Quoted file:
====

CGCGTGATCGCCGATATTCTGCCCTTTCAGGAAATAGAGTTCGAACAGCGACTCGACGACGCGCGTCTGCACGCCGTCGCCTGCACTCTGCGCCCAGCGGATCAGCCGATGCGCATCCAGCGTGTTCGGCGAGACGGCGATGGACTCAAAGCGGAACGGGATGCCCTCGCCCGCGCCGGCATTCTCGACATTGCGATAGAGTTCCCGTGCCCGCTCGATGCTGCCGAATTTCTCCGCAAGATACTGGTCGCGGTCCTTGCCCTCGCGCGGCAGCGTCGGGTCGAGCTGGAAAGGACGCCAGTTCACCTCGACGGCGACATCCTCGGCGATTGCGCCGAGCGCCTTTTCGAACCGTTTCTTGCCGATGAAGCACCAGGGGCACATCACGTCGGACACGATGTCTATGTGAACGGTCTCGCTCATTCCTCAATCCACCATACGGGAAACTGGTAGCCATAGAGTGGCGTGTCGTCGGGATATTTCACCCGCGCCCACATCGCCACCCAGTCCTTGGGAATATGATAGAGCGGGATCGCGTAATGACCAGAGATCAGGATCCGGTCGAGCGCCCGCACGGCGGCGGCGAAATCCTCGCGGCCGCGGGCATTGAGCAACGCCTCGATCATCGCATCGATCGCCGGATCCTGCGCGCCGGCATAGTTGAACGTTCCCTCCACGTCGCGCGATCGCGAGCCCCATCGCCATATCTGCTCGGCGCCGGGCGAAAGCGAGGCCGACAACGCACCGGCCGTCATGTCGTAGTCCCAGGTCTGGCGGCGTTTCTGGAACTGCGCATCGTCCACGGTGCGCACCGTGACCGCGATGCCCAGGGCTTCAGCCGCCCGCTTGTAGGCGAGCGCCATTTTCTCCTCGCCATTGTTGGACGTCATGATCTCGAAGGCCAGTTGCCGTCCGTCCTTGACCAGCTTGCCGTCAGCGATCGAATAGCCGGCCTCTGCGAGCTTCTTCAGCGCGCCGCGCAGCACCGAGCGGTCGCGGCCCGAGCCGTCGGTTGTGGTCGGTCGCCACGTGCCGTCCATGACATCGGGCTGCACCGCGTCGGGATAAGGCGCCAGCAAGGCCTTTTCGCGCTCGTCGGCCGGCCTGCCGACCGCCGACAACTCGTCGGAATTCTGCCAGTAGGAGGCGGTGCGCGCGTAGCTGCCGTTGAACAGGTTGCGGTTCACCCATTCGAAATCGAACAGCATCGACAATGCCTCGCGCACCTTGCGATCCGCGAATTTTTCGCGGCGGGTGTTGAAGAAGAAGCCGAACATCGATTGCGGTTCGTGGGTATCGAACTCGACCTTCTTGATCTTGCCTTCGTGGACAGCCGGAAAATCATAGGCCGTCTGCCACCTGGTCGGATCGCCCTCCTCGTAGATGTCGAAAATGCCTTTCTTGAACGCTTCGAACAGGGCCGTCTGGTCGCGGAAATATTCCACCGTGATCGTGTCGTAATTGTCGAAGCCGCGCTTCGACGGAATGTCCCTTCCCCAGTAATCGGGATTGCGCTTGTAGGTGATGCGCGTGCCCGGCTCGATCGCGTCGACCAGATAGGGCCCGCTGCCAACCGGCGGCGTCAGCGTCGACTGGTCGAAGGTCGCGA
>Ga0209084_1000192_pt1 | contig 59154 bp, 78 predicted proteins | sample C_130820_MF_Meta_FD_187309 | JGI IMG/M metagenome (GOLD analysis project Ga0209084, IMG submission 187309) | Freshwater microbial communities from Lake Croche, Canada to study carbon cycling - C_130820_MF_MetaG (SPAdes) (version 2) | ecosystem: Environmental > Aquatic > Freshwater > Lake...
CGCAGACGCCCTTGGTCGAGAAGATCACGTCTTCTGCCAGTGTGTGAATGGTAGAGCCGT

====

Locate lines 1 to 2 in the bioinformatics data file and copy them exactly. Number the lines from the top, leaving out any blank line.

CGCGTGATCGCCGATATTCTGCCCTTTCAGGAAATAGAGTTCGAACAGCGACTCGACGACGCGCGTCTGCACGCCGTCGCCTGCACTCTGCGCCCAGCGGATCAGCCGATGCGCATCCAGCGTGTTCGGCGAGACGGCGATGGACTCAAAGCGGAACGGGATGCCCTCGCCCGCGCCGGCATTCTCGACATTGCGATAGAGTTCCCGTGCCCGCTCGATGCTGCCGAATTTCTCCGCAAGATACTGGTCGCGGTCCTTGCCCTCGCGCGGCAGCGTCGGGTCGAGCTGGAAAGGACGCCAGTTCACCTCGACGGCGACATCCTCGGCGATTGCGCCGAGCGCCTTTTCGAACCGTTTCTTGCCGATGAAGCACCAGGGGCACATCACGTCGGACACGATGTCTATGTGAACGGTCTCGCTCATTCCTCAATCCACCATACGGGAAACTGGTAGCCATAGAGTGGCGTGTCGTCGGGATATTTCACCCGCGCCCACATCGCCACCCAGTCCTTGGGAATATGATAGAGCGGGATCGCGTAATGACCAGAGATCAGGATCCGGTCGAGCGCCCGCACGGCGGCGGCGAAATCCTCGCGGCCGCGGGCATTGAGCAACGCCTCGATCATCGCATCGATCGCCGGATCCTGCGCGCCGGCATAGTTGAACGTTCCCTCCACGTCGCGCGATCGCGAGCCCCATCGCCATATCTGCTCGGCGCCGGGCGAAAGCGAGGCCGACAACGCACCGGCCGTCATGTCGTAGTCCCAGGTCTGGCGGCGTTTCTGGAACTGCGCATCGTCCACGGTGCGCACCGTGACCGCGATGCCCAGGGCTTCAGCCGCCCGCTTGTAGGCGAGCGCCATTTTCTCCTCGCCATTGTTGGACGTCATGATCTCGAAGGCCAGTTGCCGTCCGTCCTTGACCAGCTTGCCGTCAGCGATCGAATAGCCGGCCTCTGCGAGCTTCTTCAGCGCGCCGCGCAGCACCGAGCGGTCGCGGCCCGAGCCGTCGGTTGTGGTCGGTCGCCACGTGCCGTCCATGACATCGGGCTGCACCGCGTCGGGATAAGGCGCCAGCAAGGCCTTTTCGCGCTCGTCGGCCGGCCTGCCGACCGCCGACAACTCGTCGGAATTCTGCCAGTAGGAGGCGGTGCGCGCGTAGCTGCCGTTGAACAGGTTGCGGTTCACCCATTCGAAATCGAACAGCATCGACAATGCCTCGCGCACCTTGCGATCCGCGAATTTTTCGCGGCGGGTGTTGAAGAAGAAGCCGAACATCGATTGCGGTTCGTGGGTATCGAACTCGACCTTCTTGATCTTGCCTTCGTGGACAGCCGGAAAATCATAGGCCGTCTGCCACCTGGTCGGATCGCCCTCCTCGTAGATGTCGAAAATGCCTTTCTTGAACGCTTCGAACAGGGCCGTCTGGTCGCGGAAATATTCCACCGTGATCGTGTCGTAATTGTCGAAGCCGCGCTTCGACGGAATGTCCCTTCCCCAGTAATCGGGATTGCGCTTGTAGGTGATGCGCGTGCCCGGCTCGATCGCGTCGACCAGATAGGGCCCGCTGCCAACCGGCGGCGTCAGCGTCGACTGGTCGAAGGTCGCGA
>Ga0209084_1000192_pt1 | contig 59154 bp, 78 predicted proteins | sample C_130820_MF_Meta_FD_187309 | JGI IMG/M metagenome (GOLD analysis project Ga0209084, IMG submission 187309) | Freshwater microbial communities from Lake Croche, Canada to study carbon cycling - C_130820_MF_MetaG (SPAdes) (version 2) | ecosystem: Environmental > Aquatic > Freshwater > Lake...